Your calling can come at any point in your life. Whether you are 13 or 30 years old, there is no wrong time to do what you love. I am convinced that being a Registered Dental Hygienist is more than a career; it is a passion. Let’s be honest, who wakes up one morning and thinks, “I want my hands in other people’s mouths for the rest of my life.”? Dental hygienists do!
When I tell people that my major is dental hygiene, the question I always get is, “Oh, so you are going to be the chick who cleans my teeth?” Well, yes, but it is more than that.
From patient to passion, here is a short story of how I became an advocate for the dental field.
At the unbiased age of three, a young girl goes to the dentist for a cleaning for the first time. Come to find out, this young girl’s mother was told she was a difficult patient and needed to be seen by a pediatric dentist, 45 minutes away. At the new dentist, she had multiple crowns, fillings, and even extractions. A decade later she was allowed to go back to a “big girl dentist” back home. The now 13-year-old girl has found her new calling, dental hygiene.
I might be a 20-year-old, first-year dental hygiene student, but I know you are not just a dental hygienist when you walk the stage and get your degree. Yes, you are scaling and polishing teeth. You are also making small talk and keeping patients calm and catching up on what is new in their life since the last time you saw them. You are reviewing health history, taking radiographs, administering local anesthesia, and perio charting. Hygienists may be told they are flossing too hard, and that is why the patient is bleeding so much; so then comes educating on why they truly are bleeding. Lean toward me a touch, bite down just a little or open wider; then to informing the dentist about areas of concern. Dental hygienists are doing everything under the sun to make sure their patients leave knowing proper oral hygiene techniques and are educated on their oral condition.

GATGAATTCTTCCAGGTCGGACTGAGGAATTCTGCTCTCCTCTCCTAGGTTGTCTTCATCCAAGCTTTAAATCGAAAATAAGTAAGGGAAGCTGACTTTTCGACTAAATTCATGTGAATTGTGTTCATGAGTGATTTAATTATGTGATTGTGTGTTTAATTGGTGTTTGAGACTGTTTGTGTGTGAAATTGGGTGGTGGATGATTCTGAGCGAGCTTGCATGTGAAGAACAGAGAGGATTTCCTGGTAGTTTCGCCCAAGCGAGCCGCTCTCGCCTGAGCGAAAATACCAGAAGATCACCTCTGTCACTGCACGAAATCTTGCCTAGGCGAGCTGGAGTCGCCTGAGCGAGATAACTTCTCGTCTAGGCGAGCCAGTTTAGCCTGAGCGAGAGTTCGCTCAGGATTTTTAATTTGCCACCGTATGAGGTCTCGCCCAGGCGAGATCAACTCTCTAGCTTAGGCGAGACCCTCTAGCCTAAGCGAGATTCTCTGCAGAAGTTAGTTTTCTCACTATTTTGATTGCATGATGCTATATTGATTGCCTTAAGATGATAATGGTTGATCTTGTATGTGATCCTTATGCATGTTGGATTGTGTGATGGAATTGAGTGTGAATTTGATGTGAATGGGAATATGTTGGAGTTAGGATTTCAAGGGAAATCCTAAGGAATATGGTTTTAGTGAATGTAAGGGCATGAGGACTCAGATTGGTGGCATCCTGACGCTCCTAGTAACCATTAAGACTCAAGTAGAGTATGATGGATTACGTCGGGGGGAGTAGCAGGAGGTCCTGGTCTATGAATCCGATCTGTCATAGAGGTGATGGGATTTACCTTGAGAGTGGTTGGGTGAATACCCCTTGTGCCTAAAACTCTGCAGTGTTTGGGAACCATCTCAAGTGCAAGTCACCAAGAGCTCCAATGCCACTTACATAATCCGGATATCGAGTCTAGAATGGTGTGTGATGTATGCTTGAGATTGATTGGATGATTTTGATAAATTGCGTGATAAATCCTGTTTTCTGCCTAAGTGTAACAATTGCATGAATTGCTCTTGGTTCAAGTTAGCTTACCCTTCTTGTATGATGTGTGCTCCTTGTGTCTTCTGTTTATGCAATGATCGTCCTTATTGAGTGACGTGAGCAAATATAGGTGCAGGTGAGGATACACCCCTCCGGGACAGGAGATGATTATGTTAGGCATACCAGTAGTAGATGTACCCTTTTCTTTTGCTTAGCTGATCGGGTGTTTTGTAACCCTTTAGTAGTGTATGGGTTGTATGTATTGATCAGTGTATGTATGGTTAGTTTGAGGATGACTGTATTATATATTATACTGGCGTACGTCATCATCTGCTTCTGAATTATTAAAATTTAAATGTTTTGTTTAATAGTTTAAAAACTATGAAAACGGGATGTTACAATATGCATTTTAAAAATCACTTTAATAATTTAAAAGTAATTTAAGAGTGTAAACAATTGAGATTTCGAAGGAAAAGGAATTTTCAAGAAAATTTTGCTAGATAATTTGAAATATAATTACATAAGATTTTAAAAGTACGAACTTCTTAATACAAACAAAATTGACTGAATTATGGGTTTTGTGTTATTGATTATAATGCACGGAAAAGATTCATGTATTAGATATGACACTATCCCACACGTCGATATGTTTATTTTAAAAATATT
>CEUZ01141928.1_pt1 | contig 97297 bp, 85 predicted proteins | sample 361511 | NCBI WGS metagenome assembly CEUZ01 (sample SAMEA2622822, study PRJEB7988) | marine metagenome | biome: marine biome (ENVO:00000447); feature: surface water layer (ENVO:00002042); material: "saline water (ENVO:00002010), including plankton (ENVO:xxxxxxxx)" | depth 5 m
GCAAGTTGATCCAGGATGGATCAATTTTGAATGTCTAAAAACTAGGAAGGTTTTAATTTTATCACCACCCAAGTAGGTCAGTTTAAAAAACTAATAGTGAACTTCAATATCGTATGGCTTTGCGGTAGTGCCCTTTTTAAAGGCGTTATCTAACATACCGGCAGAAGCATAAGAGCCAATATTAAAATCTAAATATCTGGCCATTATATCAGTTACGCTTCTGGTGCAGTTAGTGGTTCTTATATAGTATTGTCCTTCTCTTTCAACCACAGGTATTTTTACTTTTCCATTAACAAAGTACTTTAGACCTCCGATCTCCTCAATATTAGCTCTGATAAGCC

Before getting accepted to hygiene school, I had to do 40 hours of shadowing.
Day after day, patient after patient, at least one patient per day would say, “I hate going to the dentist!” You might hate it, but this is my passion. Dental hygiene and preventive dentistry are what I was called to do. So please, do not hate my passion just because it raises your blood pressure. Talk to me instead, let’s work through this dental fear or anxiety together.
Young patients may come into the office scared to death and nervous because of all the different noises and sharp objects going into their mouth. However, if they are seen by a caring and compassionate hygienist from the start, and their parents enforce going to the dentist is part of overall health, then they will want to come. Maybe it is just because they will get a prize for being well-behaved after their appointment; maybe it’s because mom and dad made them; either way, they are still in your chair! Educating parents is a dental hygiene must-do.
I feel as if the majority of people routinely go to the doctor because they know the doctor keeps them healthy. All the while, putting dental appointments on the back burner because they brush their teeth every day and feel no pain. What they do not realize is that the dental world, just like the real world, is advancing with technology and knowledge. We can detect serious health conditions before doctors, through oral manifestations.
Being an advocate for dental hygiene is more than cleaning teeth, it is about making sure the world knows that this is our passion. Oral health has a direct correlation to overall health. I encourage all dental hygienists to be an advocate for our profession!